Fig. 1 is a replication of a CIV label in use at the time of our study, and Fig. 2 is an example of an IVPB label. Before administering medications, nurses should verify the five rights: right patient, right drug, right dose, right route, and right time. For example, Fig. 1 is a label for 125 milligrams (mg) of Diltiazem diluted in 100 milliliters (ml) of 5 % dextrose to be delivered continuously through an IV line at a rate of 5 mg per hour until the physician discontinues the order. Note that the correct concentration is 1.25 mg/ml, not 1 mg/ml as listed on the label. We did not discover the source of this error. Fig. 2 is a label for 1,000 mg of Vancomycin diluted in 250 ml of 0.9 % sodium chloride to be delivered as an IVPB over 60 minutes daily at 1 a.m., 9 a.m., and 5 p.m. with the initial dose starting at 5 p.m.
We identified several issues with these labels:
Our next steps were identifying stakeholders and analyzing the medication use process. Registered nurses (RNs), certified pharmacy technitions (CPhTs), registered pharmacists (RPhs), physicians, and pharmacy messengers are the providers most commonly involved in the process. Other providers may fill the same role as these individuals. For example, licensed practical nurses may administer medications instead of an RN in some states. Also, advanced practice nurses and physician assistants may order medications in addition to physicians. For simiplicity in describing the system, we do not list these groups as separate stakeholders.
The following steps describe the basic process flow for a physican ordering a new CIV from the central pharmacy for an adult patient (see Fig. 3). The process varies somewhat for scenarios involving IVPBs, pediatric patients, and medications located on the unit. See Aspden, Wolcott, Bootman, & Cronenwett (2006) for a more detailed description.
Physicians initiate the medication use process by determining the appropriate medication order and entering it in the CPOE system. The order prints both on the unit where the patient is located and in the central pharmacy, which alerts the patient’s nurse and the pharmacy that an order has been entered.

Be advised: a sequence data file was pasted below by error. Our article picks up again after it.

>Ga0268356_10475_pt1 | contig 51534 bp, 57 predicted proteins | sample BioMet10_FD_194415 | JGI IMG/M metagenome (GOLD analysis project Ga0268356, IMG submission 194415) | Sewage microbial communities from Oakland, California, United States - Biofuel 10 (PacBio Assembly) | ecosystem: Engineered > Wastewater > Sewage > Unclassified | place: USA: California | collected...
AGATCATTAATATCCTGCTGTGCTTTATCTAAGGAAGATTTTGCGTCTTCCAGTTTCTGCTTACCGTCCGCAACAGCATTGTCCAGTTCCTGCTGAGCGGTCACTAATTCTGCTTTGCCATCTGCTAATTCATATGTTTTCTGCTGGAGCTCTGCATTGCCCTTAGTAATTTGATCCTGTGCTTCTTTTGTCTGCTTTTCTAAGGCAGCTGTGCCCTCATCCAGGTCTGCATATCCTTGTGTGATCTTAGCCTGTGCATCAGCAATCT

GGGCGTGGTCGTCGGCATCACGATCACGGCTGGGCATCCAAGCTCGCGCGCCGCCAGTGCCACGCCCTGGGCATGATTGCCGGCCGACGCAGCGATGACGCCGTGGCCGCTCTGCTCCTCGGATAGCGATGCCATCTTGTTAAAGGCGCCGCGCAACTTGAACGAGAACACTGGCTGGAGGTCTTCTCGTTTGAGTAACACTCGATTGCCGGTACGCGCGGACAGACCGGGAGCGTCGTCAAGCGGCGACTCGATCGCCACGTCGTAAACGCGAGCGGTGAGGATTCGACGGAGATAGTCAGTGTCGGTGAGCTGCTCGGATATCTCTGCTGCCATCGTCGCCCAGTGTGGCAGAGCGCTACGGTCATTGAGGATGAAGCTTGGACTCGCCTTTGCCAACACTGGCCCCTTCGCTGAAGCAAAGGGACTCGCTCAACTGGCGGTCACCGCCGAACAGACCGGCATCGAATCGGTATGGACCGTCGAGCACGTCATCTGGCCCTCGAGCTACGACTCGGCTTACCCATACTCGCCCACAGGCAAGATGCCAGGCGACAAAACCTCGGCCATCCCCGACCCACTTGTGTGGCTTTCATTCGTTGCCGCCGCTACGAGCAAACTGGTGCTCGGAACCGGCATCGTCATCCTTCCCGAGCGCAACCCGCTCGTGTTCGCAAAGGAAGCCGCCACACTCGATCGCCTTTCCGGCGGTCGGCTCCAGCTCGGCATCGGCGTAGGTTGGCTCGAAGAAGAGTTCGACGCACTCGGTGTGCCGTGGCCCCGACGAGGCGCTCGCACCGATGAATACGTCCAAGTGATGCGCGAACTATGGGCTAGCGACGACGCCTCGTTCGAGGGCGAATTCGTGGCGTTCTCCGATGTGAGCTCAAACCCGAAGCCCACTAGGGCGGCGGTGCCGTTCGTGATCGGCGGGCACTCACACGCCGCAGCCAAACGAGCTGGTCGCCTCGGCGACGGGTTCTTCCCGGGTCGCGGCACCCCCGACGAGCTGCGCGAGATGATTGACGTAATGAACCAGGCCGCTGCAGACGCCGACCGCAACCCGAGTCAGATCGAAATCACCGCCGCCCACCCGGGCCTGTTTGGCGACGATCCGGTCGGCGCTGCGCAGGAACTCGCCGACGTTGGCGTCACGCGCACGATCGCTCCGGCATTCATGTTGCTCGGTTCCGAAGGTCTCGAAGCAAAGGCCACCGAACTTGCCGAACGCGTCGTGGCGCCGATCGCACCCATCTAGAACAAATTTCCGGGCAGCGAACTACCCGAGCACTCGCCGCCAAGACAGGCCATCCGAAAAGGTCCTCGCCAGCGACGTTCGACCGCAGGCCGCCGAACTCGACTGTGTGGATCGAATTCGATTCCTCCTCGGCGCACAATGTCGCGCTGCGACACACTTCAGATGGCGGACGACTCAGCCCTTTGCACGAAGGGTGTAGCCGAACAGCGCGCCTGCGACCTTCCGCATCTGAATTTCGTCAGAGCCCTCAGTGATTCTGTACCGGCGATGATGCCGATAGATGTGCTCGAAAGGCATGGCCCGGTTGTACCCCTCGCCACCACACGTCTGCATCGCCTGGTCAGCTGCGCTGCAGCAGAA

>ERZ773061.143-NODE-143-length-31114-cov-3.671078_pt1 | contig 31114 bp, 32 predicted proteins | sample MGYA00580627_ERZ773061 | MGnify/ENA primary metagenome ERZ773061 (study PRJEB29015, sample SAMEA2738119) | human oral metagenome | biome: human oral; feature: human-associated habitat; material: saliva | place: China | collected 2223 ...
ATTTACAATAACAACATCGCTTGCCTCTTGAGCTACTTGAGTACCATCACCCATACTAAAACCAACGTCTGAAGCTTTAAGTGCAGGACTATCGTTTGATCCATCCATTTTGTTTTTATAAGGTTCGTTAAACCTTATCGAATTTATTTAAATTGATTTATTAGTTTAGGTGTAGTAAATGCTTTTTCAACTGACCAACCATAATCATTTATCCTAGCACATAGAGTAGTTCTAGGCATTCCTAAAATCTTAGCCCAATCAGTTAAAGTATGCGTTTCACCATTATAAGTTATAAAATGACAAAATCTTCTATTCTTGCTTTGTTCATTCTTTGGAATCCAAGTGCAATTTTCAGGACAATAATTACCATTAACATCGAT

The nurse then schedules the delivery time electronically. Meanwhile, a pharmacist verifies the order but waits for the scheduled request from the nurse before proceeding. Once the order has been verified and scheduled, two labels are printed in the pharmacy. One is saved as the hard copy of the order, and the other is eventually placed on the CIV bag. Next, a CPhT prepares the medication, which a pharmacist then verifies. The CPhT labels the bag and then either temporarily stores it in the pharmacy or has it delivered to the unit.
CIVs are delivered either via a messenger at a scheduled time during the day, or through the pneumatic tube system if it is needed at other times. Certain medications that should not be jostled extensively are never sent through the tube system. Upon delivery, a nurse, health unit coordinator, or patient care assistant stores the medication in a medication drawer or refrigerator. At the proper time, the administering nurse retrieves the medication, hangs the CIV, records the time on the label, and initials the label. For some medications, a second nurse verifies that the medication has been administered correctly. Nurses and physicians then monitor the patient and make necessary changes to the rate. When the CIV is close to empty or expired, the nurse can schedule another bag in the information system, repeating this process until the physician discontinues the order.